Hughes Engines Tech Center: Taking On Tuners


A screwdriver and a carburetor kit aren’t much good on a modern engine, so a tuner can be one of the most important and worthwhile performance add-ons. But with such a huge assortment of aftermarket parts available, when does one know if a tuner is required? The Hughes Engines Tech Center explains that the answer mainly revolves around the camshaft, but the build of the vehicle as a whole must be taken into account as well:

The popular Dodge trucks and Jeeps with 3.9L V6, 5.2L V8, and 5.9 V8 Magnum engines have OBD engine management systems. These systems control the fuel and ignition systems. The OBD2 systems are greatly influenced by the vacuum signal (among other things) from the engine. [Also see: Big Tires and Magnum Truck Engines] When the engine vacuum is reduced beyond the capacity of the OBD system, the engine will run poorly.

One of the major contributors to engine vacuum or lack of it is the camshaft. As the size of the camshaft increases, (duration, NOT LIFT) or the lobe separation angle tightens, the vacuum will be reduced. Note that in our cam specs, we list “requires a tuner” on those cams that may reduce the vacuum enough to create a running problem on stock displacement engines.

However, as usual there are exceptions to the rule. The exceptions are when stroker kits are involved. As an engine grows in displacement, it will make a cam act smaller! For example, a cam that might be considered a hot street cam in a 5.2L would work as a towing and RV cam in a 408” stroker. This is because as the displacement grows, the vacuum will not be reduced as much when a larger cam is installed. Therefore, the need for the tuner is somewhat reduced when choosing a cam for a stoker engine.

The question then becomes, “Is the bigger cam worth the added expense of the tuner?”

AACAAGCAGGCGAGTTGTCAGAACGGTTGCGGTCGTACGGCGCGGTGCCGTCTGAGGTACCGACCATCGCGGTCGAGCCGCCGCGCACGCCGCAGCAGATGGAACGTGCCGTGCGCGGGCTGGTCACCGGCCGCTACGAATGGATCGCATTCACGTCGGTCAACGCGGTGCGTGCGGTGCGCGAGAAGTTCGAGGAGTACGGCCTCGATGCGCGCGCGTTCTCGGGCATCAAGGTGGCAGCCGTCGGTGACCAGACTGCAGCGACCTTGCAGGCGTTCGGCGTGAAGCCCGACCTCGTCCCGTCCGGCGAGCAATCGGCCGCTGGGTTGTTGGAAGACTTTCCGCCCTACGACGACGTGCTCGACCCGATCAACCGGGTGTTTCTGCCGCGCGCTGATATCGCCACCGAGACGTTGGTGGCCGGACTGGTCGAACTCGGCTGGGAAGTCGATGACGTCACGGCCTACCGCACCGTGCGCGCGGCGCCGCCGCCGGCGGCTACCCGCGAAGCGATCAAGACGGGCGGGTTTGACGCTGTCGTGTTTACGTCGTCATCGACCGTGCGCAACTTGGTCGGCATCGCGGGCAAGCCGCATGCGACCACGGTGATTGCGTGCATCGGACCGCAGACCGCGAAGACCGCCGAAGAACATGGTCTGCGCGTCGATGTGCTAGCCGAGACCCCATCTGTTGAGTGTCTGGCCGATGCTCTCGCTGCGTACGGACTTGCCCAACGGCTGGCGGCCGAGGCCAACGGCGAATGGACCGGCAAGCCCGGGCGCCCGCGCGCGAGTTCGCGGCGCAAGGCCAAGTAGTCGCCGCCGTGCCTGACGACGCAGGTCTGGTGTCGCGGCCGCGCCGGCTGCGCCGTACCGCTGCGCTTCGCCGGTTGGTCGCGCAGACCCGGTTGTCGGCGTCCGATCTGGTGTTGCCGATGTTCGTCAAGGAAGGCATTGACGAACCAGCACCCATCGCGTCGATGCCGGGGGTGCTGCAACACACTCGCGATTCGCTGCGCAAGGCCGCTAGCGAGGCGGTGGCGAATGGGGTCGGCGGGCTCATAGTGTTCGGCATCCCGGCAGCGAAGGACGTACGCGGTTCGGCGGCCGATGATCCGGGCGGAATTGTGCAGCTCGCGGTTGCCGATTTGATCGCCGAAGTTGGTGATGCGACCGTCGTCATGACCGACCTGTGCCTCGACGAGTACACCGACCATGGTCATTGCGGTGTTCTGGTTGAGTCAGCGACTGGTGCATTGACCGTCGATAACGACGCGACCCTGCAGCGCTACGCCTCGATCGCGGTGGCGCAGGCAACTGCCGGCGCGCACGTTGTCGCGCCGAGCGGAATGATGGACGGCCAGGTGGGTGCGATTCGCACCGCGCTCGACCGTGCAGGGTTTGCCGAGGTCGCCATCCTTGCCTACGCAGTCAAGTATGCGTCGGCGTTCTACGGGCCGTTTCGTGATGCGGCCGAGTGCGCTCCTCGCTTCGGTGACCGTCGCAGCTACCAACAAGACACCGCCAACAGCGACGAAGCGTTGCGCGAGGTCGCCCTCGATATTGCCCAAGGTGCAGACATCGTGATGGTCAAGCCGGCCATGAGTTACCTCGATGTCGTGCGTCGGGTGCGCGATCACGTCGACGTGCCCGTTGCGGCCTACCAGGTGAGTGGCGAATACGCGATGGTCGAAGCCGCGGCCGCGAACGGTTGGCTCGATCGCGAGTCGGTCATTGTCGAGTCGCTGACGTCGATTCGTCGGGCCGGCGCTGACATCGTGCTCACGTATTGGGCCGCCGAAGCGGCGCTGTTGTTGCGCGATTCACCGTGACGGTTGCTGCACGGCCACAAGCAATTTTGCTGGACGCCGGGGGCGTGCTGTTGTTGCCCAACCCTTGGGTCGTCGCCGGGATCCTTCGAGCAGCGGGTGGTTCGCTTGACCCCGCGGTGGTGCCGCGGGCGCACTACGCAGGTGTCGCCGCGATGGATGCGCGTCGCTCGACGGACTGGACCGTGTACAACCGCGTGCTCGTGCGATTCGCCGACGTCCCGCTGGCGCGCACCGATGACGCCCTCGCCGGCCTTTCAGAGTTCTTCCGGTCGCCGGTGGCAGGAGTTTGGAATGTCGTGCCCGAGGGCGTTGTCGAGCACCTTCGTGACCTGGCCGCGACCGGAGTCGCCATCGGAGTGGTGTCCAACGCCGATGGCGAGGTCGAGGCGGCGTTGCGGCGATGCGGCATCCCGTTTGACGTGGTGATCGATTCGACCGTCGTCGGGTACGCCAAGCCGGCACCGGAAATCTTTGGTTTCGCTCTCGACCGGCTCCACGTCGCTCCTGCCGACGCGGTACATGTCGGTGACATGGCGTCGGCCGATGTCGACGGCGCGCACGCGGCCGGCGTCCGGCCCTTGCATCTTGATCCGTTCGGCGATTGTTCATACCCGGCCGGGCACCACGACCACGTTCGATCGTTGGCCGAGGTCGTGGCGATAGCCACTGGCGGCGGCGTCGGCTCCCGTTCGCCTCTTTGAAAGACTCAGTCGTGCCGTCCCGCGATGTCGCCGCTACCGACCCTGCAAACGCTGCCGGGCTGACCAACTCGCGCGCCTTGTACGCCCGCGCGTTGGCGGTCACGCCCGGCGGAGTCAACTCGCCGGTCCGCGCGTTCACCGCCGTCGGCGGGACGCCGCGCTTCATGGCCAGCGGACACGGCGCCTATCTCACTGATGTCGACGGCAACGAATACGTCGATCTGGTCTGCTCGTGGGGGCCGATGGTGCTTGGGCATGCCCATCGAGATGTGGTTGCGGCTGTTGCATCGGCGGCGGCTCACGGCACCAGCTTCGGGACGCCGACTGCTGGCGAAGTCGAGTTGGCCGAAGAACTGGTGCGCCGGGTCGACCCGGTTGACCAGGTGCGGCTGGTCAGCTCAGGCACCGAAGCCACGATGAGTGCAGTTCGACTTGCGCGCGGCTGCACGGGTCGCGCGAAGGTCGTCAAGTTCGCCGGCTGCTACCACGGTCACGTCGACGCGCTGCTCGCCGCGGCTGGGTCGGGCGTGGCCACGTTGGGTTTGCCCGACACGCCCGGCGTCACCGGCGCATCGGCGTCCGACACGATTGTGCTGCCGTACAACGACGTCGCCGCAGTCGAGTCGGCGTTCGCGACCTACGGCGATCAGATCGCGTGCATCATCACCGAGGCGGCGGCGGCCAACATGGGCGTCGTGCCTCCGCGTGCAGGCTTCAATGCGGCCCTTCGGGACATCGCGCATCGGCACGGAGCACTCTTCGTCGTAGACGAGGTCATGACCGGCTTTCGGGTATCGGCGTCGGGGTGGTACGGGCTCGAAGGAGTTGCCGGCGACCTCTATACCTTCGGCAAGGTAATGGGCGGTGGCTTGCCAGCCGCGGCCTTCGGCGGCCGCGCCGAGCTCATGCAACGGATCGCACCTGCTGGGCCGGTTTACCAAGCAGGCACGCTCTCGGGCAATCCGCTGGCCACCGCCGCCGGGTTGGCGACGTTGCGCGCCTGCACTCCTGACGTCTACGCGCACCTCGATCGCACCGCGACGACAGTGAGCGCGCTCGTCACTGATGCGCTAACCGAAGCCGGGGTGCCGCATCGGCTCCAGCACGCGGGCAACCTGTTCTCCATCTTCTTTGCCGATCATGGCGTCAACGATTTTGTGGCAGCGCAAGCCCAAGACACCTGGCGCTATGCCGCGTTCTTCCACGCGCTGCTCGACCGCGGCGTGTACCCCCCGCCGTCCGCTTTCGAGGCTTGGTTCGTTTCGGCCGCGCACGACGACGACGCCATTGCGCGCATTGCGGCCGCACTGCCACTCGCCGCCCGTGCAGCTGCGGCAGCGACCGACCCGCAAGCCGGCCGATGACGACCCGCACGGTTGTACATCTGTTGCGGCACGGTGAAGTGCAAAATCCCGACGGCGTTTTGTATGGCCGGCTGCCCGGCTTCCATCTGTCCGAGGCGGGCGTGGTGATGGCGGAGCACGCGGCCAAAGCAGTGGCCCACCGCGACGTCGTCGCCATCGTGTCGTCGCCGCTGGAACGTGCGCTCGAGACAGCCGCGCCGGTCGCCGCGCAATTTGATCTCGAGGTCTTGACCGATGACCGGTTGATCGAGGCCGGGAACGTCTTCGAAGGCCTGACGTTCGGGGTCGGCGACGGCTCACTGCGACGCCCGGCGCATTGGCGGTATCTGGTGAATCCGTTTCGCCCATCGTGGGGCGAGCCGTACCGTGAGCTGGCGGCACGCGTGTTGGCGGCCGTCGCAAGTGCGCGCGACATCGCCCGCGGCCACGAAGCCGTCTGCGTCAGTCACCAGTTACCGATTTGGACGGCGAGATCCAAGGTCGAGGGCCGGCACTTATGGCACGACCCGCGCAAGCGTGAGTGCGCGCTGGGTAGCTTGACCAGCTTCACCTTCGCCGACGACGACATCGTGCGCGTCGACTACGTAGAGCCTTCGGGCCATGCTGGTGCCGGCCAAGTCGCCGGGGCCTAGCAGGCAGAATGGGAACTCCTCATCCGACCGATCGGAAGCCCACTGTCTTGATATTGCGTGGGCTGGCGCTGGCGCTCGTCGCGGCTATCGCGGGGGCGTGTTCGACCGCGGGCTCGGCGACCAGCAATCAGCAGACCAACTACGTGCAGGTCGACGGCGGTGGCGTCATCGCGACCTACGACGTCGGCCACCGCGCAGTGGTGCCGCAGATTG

The tuner can by itself be a performance upgrade. The factory tune in the OBD2 systems is not the best for power, torque, and mileage – like you didn’t already know! And if your vehicle has been retuned at some time in its life for a ‘performance” re-flash at the dealer, commonly known as the “death flash” your horsepower, torque, and mileage will be worse than awful.

In these cases, a tuner can overcome the “death flash” and bring back even more power than the original tune had, without any other engine modifications.

If your need for power exceeds all the above situations, then you do need a tuner. The tuner will allow you to use the factory fuel injection system with the factory management system (computer) with virtually any aftermarket parts you would care to use – cam, heads, strokers, superchargers, etc.

The SCT Tuners we use are the only ones on the market, that we are familiar with, that will do what the SCT can do with the ’96-’03 magnum truck.

When you look at the programmer section of our website, you will see 3 different part numbers. The first one, SCT 3200, is the ideal tuner for engines the bolt-on parts such as throttle bodies, Fi Airgap intakes, cold air systems, and headers. And it will take care of the “death flash” in your computer, which is worth the price of the tuner alone.

The second part number is SCT 3200A. This tuner is the most popular tuner we sell. It will handle anything you want to throw at the OBD2 system still using the factory fuel injection system, short of superchargers, turbos, or nitrous, and then you will need the #3 SCT 3200B Tuner.

Next, we look at the Gen3 Hemis. Here we use the Diablo tuners. The HUG I-1000 tuner has an upgraded program for stock or a lightly upgraded vehicle with no more than a cold air kit or upgraded throttle body. This unit can be upgraded at a later date for an additional charge, over the internet.

The I-1000 CUSTOM is an upgrade to the I-1000. This is a custom program for the owner of an I-1000 who wants to upgrade his engine beyond what the I-1000 is designed for. The I-1000 TUNER is the I-1000/I-1000 CUSTOM combined (for a lower cost) with a custom program for virtually any engine combination possible.

One last note: All tuners are designed to run with at least premium pump gasoline – trying to make a tune for 87 or 89 is a waste of your money.

Share this post

Kent Will

Kent Will

News Editor Kent grew up in the shop with his old man and his '70 Charger R/T. His first car was a 1969 Super Bee project when Kent was fourteen. That restoration experience lead to pursuing a degree in Mechanical Engineering and a career in manufacturing. Since then, the garage has expanded to include a '67 Satellite, a '72 Scamp, and a 2010 Mopar '10 Challenger.

No comments

Add yours

No Thanks